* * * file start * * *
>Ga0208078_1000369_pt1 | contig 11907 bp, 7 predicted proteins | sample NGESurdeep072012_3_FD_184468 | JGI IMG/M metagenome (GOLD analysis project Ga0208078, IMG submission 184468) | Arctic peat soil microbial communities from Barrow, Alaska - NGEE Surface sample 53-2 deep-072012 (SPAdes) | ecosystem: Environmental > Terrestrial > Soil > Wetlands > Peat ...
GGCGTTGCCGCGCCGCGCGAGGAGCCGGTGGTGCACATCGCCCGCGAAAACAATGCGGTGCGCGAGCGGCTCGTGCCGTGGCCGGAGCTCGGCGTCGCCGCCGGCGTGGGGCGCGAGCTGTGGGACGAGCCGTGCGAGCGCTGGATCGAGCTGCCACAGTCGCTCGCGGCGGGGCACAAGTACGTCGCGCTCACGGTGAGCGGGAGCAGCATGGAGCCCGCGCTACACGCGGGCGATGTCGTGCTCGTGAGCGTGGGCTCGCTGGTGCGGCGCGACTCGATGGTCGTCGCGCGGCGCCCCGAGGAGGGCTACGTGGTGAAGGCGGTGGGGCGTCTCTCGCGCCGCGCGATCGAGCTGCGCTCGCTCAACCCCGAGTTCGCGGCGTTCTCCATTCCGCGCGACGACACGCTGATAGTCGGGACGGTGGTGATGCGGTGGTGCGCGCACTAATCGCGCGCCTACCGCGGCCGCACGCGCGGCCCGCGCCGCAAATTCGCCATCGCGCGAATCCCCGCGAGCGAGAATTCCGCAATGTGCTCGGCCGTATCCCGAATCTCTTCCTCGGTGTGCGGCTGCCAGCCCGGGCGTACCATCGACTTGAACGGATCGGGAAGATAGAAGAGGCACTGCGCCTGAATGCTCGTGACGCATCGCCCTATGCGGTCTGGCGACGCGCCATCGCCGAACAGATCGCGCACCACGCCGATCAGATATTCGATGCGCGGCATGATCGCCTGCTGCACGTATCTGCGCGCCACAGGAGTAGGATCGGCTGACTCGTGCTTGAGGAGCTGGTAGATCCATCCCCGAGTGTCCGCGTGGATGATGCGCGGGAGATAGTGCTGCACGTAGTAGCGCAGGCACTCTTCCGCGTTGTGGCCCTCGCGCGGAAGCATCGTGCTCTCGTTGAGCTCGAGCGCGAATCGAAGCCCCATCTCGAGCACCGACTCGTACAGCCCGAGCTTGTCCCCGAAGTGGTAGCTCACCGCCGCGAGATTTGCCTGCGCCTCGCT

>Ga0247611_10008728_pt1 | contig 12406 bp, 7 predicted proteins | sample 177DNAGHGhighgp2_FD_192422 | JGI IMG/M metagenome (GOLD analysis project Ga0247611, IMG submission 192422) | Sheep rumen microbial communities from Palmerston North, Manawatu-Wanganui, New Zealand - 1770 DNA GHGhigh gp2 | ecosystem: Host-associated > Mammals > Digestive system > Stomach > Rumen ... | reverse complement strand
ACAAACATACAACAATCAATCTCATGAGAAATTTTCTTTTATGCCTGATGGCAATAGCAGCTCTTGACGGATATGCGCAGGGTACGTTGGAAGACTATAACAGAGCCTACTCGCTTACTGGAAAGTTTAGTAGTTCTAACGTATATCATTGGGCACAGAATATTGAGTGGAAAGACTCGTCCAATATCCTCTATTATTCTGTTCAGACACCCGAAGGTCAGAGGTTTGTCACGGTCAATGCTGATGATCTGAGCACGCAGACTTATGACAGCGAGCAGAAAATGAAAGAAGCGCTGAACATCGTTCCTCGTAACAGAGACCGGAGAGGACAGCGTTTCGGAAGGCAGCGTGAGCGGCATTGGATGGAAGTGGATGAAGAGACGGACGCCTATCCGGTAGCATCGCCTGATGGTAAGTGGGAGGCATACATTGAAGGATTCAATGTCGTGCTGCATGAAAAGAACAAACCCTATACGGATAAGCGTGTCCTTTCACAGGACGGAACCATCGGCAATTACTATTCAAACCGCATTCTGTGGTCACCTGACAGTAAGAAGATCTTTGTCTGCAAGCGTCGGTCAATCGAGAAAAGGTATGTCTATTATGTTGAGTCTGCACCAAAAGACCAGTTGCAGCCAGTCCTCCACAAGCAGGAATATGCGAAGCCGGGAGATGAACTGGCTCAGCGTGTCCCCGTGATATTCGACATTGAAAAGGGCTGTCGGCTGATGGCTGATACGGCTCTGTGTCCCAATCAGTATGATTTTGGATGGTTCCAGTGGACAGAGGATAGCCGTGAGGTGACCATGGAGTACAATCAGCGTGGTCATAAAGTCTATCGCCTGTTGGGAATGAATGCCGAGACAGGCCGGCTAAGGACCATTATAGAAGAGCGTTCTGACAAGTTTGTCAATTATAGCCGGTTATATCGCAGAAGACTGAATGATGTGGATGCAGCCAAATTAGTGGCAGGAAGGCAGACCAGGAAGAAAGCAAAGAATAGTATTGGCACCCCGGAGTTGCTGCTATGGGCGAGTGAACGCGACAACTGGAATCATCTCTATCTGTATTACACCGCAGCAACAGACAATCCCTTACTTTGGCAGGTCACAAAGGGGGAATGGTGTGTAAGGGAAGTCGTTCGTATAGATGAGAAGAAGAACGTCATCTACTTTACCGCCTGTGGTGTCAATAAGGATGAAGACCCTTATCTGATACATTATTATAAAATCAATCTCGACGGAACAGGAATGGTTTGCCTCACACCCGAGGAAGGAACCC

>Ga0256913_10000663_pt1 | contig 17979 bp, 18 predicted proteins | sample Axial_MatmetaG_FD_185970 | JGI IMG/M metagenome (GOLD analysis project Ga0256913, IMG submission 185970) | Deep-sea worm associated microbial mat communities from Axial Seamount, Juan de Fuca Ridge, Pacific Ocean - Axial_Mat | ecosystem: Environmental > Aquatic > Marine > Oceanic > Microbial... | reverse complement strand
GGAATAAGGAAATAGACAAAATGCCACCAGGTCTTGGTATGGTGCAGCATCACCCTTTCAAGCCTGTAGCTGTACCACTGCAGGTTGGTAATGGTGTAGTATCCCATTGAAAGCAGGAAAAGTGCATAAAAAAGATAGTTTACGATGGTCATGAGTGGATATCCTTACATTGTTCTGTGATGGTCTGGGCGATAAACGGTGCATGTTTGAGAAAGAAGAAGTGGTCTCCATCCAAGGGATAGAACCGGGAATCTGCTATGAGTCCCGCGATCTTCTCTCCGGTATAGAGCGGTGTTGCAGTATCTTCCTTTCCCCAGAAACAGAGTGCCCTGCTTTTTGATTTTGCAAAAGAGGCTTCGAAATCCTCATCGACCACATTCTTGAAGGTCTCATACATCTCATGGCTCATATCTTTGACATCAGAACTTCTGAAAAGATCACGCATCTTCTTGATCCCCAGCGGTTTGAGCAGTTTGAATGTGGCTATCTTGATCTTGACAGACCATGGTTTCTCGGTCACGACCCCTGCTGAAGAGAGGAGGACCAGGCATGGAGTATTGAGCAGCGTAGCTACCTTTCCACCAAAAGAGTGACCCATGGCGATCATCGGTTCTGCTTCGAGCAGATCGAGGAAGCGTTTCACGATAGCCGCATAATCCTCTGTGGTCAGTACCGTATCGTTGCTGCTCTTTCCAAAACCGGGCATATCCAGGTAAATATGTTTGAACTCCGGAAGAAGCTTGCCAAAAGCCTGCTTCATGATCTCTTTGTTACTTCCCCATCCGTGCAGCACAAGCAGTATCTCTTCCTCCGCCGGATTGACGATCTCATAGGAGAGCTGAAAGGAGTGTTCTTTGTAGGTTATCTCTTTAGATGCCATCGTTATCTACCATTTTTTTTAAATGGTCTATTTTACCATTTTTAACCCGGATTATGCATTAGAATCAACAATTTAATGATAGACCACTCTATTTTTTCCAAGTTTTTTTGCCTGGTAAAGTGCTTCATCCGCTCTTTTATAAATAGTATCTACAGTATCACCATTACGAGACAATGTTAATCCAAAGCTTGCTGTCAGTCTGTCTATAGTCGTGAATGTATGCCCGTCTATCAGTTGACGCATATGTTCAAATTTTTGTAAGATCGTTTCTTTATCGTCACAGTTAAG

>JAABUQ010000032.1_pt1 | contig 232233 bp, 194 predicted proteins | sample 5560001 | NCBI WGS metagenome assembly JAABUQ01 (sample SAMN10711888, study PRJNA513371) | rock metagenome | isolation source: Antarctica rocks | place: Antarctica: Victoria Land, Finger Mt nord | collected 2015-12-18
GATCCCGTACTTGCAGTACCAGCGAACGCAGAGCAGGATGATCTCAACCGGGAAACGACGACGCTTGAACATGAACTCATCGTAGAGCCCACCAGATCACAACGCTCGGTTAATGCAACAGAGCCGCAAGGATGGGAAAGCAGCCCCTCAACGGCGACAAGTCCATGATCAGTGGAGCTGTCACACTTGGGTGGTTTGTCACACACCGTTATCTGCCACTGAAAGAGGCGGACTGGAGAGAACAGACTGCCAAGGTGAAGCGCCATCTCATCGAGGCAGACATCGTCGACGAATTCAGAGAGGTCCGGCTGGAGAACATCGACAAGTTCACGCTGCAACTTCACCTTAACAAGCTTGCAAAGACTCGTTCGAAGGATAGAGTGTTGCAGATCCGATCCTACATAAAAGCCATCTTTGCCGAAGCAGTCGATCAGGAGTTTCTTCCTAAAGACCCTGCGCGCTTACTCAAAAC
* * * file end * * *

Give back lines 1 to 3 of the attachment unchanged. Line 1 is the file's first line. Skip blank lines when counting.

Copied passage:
>Ga0208078_1000369_pt1 | contig 11907 bp, 7 predicted proteins | sample NGESurdeep072012_3_FD_184468 | JGI IMG/M metagenome (GOLD analysis project Ga0208078, IMG submission 184468) | Arctic peat soil microbial communities from Barrow, Alaska - NGEE Surface sample 53-2 deep-072012 (SPAdes) | ecosystem: Environmental > Terrestrial > Soil > Wetlands > Peat ...
GGCGTTGCCGCGCCGCGCGAGGAGCCGGTGGTGCACATCGCCCGCGAAAACAATGCGGTGCGCGAGCGGCTCGTGCCGTGGCCGGAGCTCGGCGTCGCCGCCGGCGTGGGGCGCGAGCTGTGGGACGAGCCGTGCGAGCGCTGGATCGAGCTGCCACAGTCGCTCGCGGCGGGGCACAAGTACGTCGCGCTCACGGTGAGCGGGAGCAGCATGGAGCCCGCGCTACACGCGGGCGATGTCGTGCTCGTGAGCGTGGGCTCGCTGGTGCGGCGCGACTCGATGGTCGTCGCGCGGCGCCCCGAGGAGGGCTACGTGGTGAAGGCGGTGGGGCGTCTCTCGCGCCGCGCGATCGAGCTGCGCTCGCTCAACCCCGAGTTCGCGGCGTTCTCCATTCCGCGCGACGACACGCTGATAGTCGGGACGGTGGTGATGCGGTGGTGCGCGCACTAATCGCGCGCCTACCGCGGCCGCACGCGCGGCCCGCGCCGCAAATTCGCCATCGCGCGAATCCCCGCGAGCGAGAATTCCGCAATGTGCTCGGCCGTATCCCGAATCTCTTCCTCGGTGTGCGGCTGCCAGCCCGGGCGTACCATCGACTTGAACGGATCGGGAAGATAGAAGAGGCACTGCGCCTGAATGCTCGTGACGCATCGCCCTATGCGGTCTGGCGACGCGCCATCGCCGAACAGATCGCGCACCACGCCGATCAGATATTCGATGCGCGGCATGATCGCCTGCTGCACGTATCTGCGCGCCACAGGAGTAGGATCGGCTGACTCGTGCTTGAGGAGCTGGTAGATCCATCCCCGAGTGTCCGCGTGGATGATGCGCGGGAGATAGTGCTGCACGTAGTAGCGCAGGCACTCTTCCGCGTTGTGGCCCTCGCGCGGAAGCATCGTGCTCTCGTTGAGCTCGAGCGCGAATCGAAGCCCCATCTCGAGCACCGACTCGTACAGCCCGAGCTTGTCCCCGAAGTGGTAGCTCACCGCCGCGAGATTTGCCTGCGCCTCGCT

>Ga0247611_10008728_pt1 | contig 12406 bp, 7 predicted proteins | sample 177DNAGHGhighgp2_FD_192422 | JGI IMG/M metagenome (GOLD analysis project Ga0247611, IMG submission 192422) | Sheep rumen microbial communities from Palmerston North, Manawatu-Wanganui, New Zealand - 1770 DNA GHGhigh gp2 | ecosystem: Host-associated > Mammals > Digestive system > Stomach > Rumen ... | reverse complement strand